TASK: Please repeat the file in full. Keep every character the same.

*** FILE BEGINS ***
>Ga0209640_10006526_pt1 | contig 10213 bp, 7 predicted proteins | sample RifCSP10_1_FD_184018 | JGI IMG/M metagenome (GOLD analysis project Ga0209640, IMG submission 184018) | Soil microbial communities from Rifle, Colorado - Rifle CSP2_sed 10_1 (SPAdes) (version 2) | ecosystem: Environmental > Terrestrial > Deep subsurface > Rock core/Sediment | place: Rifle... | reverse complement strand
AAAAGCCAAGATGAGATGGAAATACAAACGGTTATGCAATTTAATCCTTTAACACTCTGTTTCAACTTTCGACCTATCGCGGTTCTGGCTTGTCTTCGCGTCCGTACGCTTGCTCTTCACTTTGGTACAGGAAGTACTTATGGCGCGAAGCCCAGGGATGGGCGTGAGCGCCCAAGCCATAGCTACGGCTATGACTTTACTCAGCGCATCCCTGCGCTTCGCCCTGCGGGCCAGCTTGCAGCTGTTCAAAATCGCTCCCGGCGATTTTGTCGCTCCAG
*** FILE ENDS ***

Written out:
>Ga0209640_10006526_pt1 | contig 10213 bp, 7 predicted proteins | sample RifCSP10_1_FD_184018 | JGI IMG/M metagenome (GOLD analysis project Ga0209640, IMG submission 184018) | Soil microbial communities from Rifle, Colorado - Rifle CSP2_sed 10_1 (SPAdes) (version 2) | ecosystem: Environmental > Terrestrial > Deep subsurface > Rock core/Sediment | place: Rifle... | reverse complement strand
AAAAGCCAAGATGAGATGGAAATACAAACGGTTATGCAATTTAATCCTTTAACACTCTGTTTCAACTTTCGACCTATCGCGGTTCTGGCTTGTCTTCGCGTCCGTACGCTTGCTCTTCACTTTGGTACAGGAAGTACTTATGGCGCGAAGCCCAGGGATGGGCGTGAGCGCCCAAGCCATAGCTACGGCTATGACTTTACTCAGCGCATCCCTGCGCTTCGCCCTGCGGGCCAGCTTGCAGCTGTTCAAAATCGCTCCCGGCGATTTTGTCGCTCCAG